An Unevenly Distributed Future
Once again, the specter of a new n-Cov-2 variant, in this case, omicron, is making its way around the world, like some grim ghost of Christmas Future. If nothing else, the pandemic is teaching people the Greek alphabet, though, given everything else, there is a bit of dark humor in realizing that if we hold true to trends, next year’s variant will be the Omega variant. Cue the ominous music.
I’m not going to dwell too much on idiots not getting vaccinated here – I’ve ranted plenty elsewhere, and unfortunately, I see it as ultimately a self-correcting problem. What I wanted to focus on today was the broader impact of what the pandemic is doing to the very fabric of work and education. We are, I believe, past the point of no return with regards to remote work. Google announced this week that a January return to the office for its workers is not going to happen, and while I think we may see a respite towards summer, the reality is that this – working from home, educating from home, even socializing from home – has become the new normal.
Companies are increasingly faced with whether it makes sense for them to renew leases, and more and more often, the decision seems to favor going virtual. Schools, from colleges to kindergartens, are instituting long-term virtual curricula, and I have to suspect that this will mark the end of an era of schools that were first set up in the 1960s and are now all definitely showing their age. Manufacturers (and assemblers) are betting more heavily on 3D printers, robotics, and similar technologies, both because it cuts down on the number of workers involved, and because it minimizes supply chain impacts (though there’s still the question of inks). Everywhere you look, businesses are making the realization that the end may not be even close to nigh, and are consequently planning for a distributed future.
As a society, we are delocalizing. This is, ironically, not the same as globalizing, though there is some overlap. Delocalization means that society is adjusting to the notion that proximity should not be a determining factor in interactions. Every week, I here in Seattle am on the phone (or on Zoom calls) with people from Boston, New York, London, Bonn, Sophia, Hyderabad, Sydney, Singapore, and Tokyo. This is probably not completely normal, but I suspect in the last year it’s become far from abnormal for many people.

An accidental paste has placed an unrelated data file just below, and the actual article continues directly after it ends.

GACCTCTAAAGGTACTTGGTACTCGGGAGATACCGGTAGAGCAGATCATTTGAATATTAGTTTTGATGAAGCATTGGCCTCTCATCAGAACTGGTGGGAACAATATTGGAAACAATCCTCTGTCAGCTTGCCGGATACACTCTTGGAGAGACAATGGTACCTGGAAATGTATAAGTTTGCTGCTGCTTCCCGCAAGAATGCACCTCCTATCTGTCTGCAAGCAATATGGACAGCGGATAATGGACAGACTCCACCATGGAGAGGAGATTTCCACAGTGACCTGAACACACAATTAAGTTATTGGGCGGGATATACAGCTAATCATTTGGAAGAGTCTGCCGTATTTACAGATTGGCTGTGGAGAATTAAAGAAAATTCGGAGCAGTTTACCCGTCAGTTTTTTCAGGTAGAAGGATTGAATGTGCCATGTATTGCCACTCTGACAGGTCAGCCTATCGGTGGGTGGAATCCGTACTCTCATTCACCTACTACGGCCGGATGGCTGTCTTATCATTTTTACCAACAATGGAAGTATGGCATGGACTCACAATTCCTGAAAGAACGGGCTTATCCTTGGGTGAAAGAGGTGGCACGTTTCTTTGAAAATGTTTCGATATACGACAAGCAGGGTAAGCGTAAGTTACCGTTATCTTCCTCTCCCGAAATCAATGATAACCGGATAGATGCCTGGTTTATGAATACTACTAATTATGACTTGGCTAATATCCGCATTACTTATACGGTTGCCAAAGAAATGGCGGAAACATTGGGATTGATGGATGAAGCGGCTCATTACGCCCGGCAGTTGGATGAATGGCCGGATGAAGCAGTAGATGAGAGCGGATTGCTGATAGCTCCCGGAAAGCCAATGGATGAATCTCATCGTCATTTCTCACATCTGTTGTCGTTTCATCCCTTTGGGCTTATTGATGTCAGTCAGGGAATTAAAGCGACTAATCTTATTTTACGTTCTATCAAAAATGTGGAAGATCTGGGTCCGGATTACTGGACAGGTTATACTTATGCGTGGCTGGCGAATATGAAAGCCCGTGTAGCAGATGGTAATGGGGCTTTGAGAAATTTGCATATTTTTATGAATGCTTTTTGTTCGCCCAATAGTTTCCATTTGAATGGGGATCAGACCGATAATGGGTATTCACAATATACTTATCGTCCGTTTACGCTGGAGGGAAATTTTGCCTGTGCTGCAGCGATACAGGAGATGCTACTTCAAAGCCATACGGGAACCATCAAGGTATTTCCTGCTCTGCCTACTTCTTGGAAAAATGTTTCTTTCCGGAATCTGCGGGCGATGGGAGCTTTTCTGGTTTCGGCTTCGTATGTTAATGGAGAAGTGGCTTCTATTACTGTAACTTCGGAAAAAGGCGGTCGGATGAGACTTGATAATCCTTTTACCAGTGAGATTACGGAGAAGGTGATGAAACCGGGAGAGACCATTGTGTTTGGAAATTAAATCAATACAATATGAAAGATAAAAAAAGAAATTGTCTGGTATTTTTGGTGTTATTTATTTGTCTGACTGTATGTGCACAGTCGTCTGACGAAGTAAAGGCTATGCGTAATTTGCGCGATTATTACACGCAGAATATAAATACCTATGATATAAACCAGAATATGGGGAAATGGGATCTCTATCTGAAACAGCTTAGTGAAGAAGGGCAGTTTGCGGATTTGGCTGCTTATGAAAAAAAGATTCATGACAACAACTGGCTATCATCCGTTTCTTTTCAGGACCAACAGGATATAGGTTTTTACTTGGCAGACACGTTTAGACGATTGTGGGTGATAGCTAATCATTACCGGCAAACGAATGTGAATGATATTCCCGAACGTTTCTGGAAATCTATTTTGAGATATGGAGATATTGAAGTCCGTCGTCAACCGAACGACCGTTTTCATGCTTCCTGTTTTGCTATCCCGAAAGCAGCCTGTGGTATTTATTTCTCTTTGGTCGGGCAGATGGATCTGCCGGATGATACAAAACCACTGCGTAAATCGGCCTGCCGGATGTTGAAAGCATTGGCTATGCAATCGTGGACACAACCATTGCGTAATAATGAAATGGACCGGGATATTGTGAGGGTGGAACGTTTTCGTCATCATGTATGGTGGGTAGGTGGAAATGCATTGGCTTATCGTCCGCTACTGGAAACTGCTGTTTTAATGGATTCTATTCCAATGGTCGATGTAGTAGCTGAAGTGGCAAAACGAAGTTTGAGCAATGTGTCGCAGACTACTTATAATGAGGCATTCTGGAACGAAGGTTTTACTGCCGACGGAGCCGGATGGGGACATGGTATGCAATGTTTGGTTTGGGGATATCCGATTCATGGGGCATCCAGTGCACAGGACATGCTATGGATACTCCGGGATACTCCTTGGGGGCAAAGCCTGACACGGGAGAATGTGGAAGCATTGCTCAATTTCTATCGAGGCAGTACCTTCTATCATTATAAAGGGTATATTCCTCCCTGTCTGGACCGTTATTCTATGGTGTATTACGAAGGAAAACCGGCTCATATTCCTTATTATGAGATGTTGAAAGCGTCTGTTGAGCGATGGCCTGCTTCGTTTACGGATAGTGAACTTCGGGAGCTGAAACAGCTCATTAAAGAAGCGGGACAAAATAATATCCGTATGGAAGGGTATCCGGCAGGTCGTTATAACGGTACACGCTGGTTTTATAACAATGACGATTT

Delocalization has many implications. For highly skilled people, it means more opportunities than time to take them all. For people midway in their careers, it also means opportunities, but also greater competition in a global market. For people starting out, it can mean greater challenges, no matter what skills you have, and it is this area we need to be especially mindful of, as being unable to start a career path has lifelong consequences. Finally, for people with few marketable skills, delocalization is a mixed bag- there will still be jobs that require a local presence, but they will be increasingly poor paying, dangerous, and with few opportunities for advancement. This will manifest in increased social unrest among the non-digiterati as opportunities dry up.
Similar issues arise for organizations. In a delocalized world, talent is available everywhere, but the ability to arbitrage labor prices is likely drawing to an end. Management by eyeball is dead – if you can’t manage a distributed workforce, you’re not going to make it as a manager, which means that a whole lot of management theory has been thrown out the window. A good manager will keep their team together through the length of a project, a great manager will keep them together for years. Poor managers will get fired because they won’t be able to hide by being the only conduit between senior management and staff.
If this sounds like it is not as advantageous to businesses as it has been, it’s not. Businesses have been in a position where they’ve been very dominant for about the last fifty years, and it has made a number of them sloppy, inefficient, and inequitable. The pendulum is likely to swing the other way for a while, especially as delocalization also brings about dis-integration of businesses into smaller and smaller units. Eventually, a new equilibrium will be reached, but at least for the moment (i.e., the next decade or so), the trends that had been working in favor of businesses have reversed.
The future is seldom as bright as it is projected, nor as grim. However, to quote William Gibson, “The future is already here … it’s just unevenly distributed.”
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